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Blog: Bit of biffo and bomb throwing over NZ’s ugly baby

1 March 2024
By Kate McDonald

Emotions were running high at the Digital Health Association’s (DHA) AGM in Auckland this week, held on the day that the new government rammed through legislation disestablishing the Māori Health Authority Te Aka Whai Ora, to obvious dismay at the meeting.

Some long-standing tensions over the direction of digital health within Health New Zealand – Te Whatu Ora were also on display, as chief data and digital officer Leigh Donoghue fronted up to give what sounded like an honest appraisal of the state of IT infrastructure across the system, memorably describing it as “an ugly baby” that had resulted from years of underinvestment.

Mr Donoghue, a well-known figure in Australasian digital health from his 13 years heading up Accenture ANZ’s health sector practice and as a board member of the Australasian Institute of Digital Health, did not mince his words in the speech, the thrust of which has been repeated by some of his colleagues over the last year or so.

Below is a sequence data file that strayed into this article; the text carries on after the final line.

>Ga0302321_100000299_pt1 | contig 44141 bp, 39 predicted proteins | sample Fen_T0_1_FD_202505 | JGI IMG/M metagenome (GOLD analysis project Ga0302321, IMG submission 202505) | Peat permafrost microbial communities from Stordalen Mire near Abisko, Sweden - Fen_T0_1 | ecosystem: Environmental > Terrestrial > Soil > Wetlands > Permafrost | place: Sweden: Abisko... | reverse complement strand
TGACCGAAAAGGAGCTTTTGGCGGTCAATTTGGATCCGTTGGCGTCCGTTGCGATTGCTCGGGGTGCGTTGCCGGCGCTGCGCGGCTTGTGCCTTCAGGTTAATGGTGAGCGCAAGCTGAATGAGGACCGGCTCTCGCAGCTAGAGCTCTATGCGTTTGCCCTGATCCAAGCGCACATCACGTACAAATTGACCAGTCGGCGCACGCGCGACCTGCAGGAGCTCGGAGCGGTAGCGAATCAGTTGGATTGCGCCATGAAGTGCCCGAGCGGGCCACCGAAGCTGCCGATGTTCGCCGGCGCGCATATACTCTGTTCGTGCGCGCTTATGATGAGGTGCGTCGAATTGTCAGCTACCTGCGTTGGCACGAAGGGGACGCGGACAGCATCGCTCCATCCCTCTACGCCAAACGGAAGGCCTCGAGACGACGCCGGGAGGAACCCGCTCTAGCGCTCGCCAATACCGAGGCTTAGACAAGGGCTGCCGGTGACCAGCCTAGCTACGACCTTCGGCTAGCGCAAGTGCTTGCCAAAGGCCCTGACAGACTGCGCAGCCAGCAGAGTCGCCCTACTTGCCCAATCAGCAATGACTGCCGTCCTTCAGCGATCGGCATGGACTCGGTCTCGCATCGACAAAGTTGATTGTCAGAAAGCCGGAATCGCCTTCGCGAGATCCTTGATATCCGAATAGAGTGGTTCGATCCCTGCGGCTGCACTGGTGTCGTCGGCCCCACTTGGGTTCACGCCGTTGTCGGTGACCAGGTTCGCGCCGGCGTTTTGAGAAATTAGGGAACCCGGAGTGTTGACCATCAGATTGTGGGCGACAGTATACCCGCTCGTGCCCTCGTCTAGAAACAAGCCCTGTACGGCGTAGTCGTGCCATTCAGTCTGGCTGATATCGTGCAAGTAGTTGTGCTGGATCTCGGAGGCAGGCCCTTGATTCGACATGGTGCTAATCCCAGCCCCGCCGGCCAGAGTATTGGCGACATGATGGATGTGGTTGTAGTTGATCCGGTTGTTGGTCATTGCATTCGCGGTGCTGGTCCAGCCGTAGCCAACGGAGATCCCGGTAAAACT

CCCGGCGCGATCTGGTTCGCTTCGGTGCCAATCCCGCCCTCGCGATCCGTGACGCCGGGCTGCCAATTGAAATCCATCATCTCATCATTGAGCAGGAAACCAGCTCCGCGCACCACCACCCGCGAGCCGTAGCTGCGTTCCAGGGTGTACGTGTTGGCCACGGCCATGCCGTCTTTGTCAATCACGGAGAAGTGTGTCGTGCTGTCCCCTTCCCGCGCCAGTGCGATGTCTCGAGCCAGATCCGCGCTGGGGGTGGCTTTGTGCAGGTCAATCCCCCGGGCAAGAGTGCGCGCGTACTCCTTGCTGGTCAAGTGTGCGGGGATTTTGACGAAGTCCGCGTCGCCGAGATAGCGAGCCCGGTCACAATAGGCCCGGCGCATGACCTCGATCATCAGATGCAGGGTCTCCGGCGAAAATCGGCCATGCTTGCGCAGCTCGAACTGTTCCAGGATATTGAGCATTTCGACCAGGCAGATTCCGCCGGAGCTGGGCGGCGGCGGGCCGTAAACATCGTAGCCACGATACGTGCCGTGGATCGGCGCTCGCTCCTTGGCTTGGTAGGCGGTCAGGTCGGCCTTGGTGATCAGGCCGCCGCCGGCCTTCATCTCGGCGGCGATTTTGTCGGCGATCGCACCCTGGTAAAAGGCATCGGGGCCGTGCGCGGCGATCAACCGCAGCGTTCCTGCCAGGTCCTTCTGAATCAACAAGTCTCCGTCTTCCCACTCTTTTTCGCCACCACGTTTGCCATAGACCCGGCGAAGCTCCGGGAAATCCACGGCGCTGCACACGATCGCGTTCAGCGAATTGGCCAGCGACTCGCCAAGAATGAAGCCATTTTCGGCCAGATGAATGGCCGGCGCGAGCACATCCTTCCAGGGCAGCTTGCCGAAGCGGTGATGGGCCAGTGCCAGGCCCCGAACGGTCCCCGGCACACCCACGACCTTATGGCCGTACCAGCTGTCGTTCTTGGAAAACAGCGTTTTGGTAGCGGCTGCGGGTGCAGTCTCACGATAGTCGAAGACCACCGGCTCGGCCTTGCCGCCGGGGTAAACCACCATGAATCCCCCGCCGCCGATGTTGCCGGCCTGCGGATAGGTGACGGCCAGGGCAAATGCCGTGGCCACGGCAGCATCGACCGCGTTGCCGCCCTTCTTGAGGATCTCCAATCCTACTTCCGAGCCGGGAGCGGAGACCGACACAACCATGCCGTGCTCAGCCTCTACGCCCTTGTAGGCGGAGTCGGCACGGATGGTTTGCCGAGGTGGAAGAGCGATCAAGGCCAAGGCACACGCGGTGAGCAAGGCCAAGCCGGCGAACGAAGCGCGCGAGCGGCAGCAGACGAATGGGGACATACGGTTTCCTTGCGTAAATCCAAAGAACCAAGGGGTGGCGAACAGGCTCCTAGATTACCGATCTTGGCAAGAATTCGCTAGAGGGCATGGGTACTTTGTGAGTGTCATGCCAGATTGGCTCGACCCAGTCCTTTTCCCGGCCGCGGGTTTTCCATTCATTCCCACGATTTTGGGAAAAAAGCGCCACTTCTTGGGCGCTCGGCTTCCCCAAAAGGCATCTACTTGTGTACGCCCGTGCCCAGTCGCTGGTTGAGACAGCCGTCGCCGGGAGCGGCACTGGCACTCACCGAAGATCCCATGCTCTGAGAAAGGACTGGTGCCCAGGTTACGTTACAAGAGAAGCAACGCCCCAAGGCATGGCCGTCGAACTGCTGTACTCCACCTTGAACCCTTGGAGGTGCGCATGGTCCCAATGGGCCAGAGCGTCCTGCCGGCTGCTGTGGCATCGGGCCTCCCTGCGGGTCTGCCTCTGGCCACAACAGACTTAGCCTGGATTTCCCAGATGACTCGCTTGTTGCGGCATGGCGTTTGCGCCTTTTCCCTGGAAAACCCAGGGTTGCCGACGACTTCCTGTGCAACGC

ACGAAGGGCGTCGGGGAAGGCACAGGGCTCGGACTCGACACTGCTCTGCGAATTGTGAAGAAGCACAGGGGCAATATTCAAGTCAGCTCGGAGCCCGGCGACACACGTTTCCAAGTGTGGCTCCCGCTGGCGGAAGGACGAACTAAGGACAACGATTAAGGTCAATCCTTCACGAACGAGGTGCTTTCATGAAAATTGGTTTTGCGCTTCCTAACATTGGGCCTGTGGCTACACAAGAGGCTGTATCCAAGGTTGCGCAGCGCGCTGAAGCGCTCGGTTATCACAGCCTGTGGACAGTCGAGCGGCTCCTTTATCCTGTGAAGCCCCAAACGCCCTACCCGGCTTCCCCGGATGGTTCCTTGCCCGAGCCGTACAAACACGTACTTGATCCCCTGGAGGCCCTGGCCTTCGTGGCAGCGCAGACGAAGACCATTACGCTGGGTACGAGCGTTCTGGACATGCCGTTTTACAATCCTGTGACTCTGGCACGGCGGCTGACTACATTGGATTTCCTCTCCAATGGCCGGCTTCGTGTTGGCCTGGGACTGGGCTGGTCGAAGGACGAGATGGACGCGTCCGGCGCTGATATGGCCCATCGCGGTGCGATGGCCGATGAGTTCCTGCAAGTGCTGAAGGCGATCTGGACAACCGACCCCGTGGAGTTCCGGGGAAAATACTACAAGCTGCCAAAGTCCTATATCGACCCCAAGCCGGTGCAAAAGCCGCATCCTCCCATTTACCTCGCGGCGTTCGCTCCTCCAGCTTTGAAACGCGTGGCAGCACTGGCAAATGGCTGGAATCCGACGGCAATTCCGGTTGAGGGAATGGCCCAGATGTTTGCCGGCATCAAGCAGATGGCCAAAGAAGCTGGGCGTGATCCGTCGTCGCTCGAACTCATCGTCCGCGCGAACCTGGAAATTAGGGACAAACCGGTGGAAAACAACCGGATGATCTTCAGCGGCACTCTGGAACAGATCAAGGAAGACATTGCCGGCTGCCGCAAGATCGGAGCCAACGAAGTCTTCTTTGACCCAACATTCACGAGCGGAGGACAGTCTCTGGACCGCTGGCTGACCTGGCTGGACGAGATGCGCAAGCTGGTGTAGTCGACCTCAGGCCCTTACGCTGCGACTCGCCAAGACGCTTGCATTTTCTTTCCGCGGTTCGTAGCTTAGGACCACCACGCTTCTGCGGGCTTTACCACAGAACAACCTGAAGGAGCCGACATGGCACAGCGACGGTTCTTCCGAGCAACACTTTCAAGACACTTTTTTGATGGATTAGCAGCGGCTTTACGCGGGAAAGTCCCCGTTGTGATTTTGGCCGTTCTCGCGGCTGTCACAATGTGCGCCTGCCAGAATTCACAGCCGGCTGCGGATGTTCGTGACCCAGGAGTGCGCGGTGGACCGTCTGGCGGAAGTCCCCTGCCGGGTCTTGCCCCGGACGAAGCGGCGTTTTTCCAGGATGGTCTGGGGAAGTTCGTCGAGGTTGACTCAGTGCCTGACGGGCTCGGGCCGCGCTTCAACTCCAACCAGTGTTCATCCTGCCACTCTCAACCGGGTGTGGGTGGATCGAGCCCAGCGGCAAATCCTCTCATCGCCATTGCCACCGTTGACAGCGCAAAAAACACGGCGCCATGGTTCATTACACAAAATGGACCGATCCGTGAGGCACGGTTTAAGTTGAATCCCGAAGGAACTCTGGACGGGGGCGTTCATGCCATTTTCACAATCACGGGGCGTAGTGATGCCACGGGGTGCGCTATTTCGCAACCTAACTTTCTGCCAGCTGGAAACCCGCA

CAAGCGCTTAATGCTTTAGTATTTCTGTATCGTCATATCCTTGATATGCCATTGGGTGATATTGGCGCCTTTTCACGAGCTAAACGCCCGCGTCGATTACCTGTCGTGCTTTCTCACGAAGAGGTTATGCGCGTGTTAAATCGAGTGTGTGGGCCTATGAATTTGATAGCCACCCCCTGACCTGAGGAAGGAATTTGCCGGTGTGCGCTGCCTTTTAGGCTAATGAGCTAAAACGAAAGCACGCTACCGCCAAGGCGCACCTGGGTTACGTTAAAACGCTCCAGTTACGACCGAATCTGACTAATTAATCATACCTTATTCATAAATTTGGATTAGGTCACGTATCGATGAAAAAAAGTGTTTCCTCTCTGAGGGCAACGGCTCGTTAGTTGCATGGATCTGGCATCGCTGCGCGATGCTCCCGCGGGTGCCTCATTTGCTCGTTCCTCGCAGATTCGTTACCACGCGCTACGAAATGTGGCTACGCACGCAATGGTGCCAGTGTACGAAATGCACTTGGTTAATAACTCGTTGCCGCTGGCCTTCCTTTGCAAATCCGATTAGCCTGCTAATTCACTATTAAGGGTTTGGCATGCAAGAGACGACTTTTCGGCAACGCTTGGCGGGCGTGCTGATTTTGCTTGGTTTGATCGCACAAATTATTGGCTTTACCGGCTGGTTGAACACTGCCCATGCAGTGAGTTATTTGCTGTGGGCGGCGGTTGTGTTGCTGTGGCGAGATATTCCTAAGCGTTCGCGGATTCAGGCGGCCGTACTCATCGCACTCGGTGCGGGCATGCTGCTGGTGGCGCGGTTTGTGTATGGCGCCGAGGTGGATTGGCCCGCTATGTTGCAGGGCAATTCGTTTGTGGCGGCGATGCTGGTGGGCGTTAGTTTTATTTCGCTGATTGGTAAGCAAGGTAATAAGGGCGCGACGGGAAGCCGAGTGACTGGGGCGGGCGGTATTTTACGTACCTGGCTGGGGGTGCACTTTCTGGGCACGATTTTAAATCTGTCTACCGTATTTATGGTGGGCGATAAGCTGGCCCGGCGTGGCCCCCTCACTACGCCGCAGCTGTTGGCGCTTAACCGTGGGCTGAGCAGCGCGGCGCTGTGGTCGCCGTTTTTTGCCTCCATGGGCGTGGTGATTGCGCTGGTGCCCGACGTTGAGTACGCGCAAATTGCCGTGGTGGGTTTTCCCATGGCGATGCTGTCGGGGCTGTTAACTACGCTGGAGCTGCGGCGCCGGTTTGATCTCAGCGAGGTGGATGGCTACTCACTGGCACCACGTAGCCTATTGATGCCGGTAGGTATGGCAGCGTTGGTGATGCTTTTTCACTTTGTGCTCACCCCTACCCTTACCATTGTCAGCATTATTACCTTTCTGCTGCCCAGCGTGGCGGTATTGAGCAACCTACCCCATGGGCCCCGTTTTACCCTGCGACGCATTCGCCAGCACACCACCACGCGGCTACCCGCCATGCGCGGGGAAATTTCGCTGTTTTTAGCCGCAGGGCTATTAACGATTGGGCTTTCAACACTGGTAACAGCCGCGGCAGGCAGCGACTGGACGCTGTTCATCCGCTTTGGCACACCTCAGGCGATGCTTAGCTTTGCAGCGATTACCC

He described a complex landscape with technology black spots, equipment and devices in a fragile state, mission-critical hospital systems with no back-up, an inventory of more than 6000 applications, and some people having to hop onto eBay to buy parts for ancient hardware to keep critical clinical systems going.

The remedy for Te Whatu Ora, as director of strategy and investment for data and digital Darren Douglass outlined last year, is to consolidate to fewer, better cloud delivered platforms, to simplify and standardise, and as Mr Donoghue said, to identify no more than two solutions in any domain, consolidate investments and deploy them widely.